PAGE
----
The undersigned organizations condemn the verdict issued Sunday December 22nd, 2013, by the Abdeen Court in case number 9593 for 2013 Misdemeanor Abdeen Cases, against Ahmed Maher, the previous Coordinator of April 6 Youth Movement; Mohamed Adel, the Media Representative of the same movement, and volunteer in the media unit of the Egyptian Center for Economic and Social Rights (ECESR); and Ahmed Doma, Political Activist and previous member of the High Council for Culture, where the aforementioned were sentenced to 3 years in prison and fined 50,000 Egyptian Pounds, each. This verdict has been issued after the court indicted them with charges, including organizing a demonstration without prior notice and attacking central security forces’ officers assigned to protect the premises of the Abdeen Courts Complex. The verdict goes back to the Saturday, November 30th, 2013, clashes, which took place infront of the court complex, where Maher went to turn himself in and appear before the Abdeen prosecution office, which had issued an order for him to appear before the prosecution office to undergo an investigation regarding charges associated with calling for a demonstration in front of the Shura Council, protesting against the draft constitution, which allows for military trials for civilians, without informing the security bodies. The shura council demonstration was dispersed by the security forces on November 26, 2013, and resulted in the arrest of tens of demonstrators then, while 25 of the demonstrators arrested were later transferred to the criminal court, including renowned activist Alaa Abdel Fattah.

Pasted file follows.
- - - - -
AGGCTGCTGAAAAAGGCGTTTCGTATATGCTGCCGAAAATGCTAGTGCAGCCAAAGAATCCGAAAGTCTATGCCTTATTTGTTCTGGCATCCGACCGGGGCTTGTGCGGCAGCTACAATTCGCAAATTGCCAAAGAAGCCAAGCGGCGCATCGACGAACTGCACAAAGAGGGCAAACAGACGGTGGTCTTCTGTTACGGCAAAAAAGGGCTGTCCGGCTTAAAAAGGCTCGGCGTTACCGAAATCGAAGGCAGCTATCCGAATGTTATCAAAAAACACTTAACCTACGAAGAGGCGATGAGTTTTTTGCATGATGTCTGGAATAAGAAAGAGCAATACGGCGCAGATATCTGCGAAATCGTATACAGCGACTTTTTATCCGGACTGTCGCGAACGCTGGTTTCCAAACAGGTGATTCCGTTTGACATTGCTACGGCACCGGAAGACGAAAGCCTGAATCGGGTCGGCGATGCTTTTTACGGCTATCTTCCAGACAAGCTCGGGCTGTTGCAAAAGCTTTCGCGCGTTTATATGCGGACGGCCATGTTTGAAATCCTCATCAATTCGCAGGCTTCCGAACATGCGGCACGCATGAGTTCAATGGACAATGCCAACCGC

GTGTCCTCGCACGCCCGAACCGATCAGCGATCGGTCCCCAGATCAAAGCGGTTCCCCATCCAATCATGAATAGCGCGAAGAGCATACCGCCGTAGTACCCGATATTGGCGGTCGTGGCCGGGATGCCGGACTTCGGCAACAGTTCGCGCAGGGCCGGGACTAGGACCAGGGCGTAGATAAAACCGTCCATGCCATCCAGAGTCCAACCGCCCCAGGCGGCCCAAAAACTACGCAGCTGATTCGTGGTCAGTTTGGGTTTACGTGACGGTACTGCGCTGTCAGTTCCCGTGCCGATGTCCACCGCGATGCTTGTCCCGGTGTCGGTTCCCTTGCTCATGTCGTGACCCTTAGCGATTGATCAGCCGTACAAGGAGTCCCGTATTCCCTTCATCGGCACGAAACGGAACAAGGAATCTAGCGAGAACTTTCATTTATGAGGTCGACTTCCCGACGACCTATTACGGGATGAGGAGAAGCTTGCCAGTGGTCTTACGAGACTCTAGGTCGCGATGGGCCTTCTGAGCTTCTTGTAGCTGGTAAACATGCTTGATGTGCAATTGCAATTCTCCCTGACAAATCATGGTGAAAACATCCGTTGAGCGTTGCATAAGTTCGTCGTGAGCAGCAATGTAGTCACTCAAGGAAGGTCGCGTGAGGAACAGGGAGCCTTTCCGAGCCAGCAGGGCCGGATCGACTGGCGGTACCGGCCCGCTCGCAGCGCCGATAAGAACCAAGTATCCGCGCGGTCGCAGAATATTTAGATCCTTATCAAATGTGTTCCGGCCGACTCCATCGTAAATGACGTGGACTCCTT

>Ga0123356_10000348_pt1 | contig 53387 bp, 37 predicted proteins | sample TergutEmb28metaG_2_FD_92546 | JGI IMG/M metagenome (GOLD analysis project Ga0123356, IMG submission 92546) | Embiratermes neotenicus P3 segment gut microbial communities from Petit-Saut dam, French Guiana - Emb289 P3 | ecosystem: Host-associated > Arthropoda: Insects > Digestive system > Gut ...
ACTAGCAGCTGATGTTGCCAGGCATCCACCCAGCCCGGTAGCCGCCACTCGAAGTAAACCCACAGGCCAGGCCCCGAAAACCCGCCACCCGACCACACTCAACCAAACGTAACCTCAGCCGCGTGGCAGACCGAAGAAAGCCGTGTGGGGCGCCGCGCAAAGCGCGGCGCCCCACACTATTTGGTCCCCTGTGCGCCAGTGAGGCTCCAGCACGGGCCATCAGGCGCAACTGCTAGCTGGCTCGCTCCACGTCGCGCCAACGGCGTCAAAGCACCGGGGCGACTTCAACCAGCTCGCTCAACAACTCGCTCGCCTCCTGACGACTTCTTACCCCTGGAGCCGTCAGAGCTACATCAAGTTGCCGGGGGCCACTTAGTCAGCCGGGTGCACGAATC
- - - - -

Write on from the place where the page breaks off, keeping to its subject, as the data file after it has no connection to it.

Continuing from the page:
To them, to their families and to their friends.
To those who dedicated the light of their eyes to light the Revolution’s path.
To those who chose insight over sight.
To those who chose martyrdom over life in indignity.
To those who defeated the torturers in their fortifications.
To those who pledged that the martyrs’ blood will not have been spilled in vain.
To those who remained in Tahrir Square when political deals were being made behind closed doors.
To those who stood their ground in the prisons and torture chambers of the State Security Police.
These are some of your words bearing witness over their crimes that not only included the murdering of at least 48 martyrs, totally destroying the eyes of tens of people and injuring the eyes of hundreds, but extended to their favorite pastime - torture ... they tie their hands, blindfold them, and hide behind hundreds of soldiers armed with rifles, batons and tear gas to practice their “cowardice” in an attempt to break those who defeated them on the streets by torturing them in closed dungeons.
These are some of your words awaiting the day of judgment, which will come sooner than the torturers hope.
On the first anniversary of the battle of “Liberty Martyrs Street” (previously known as Mohammad Mahmoud Street)
His Excellency the Secretary General of the Arab League,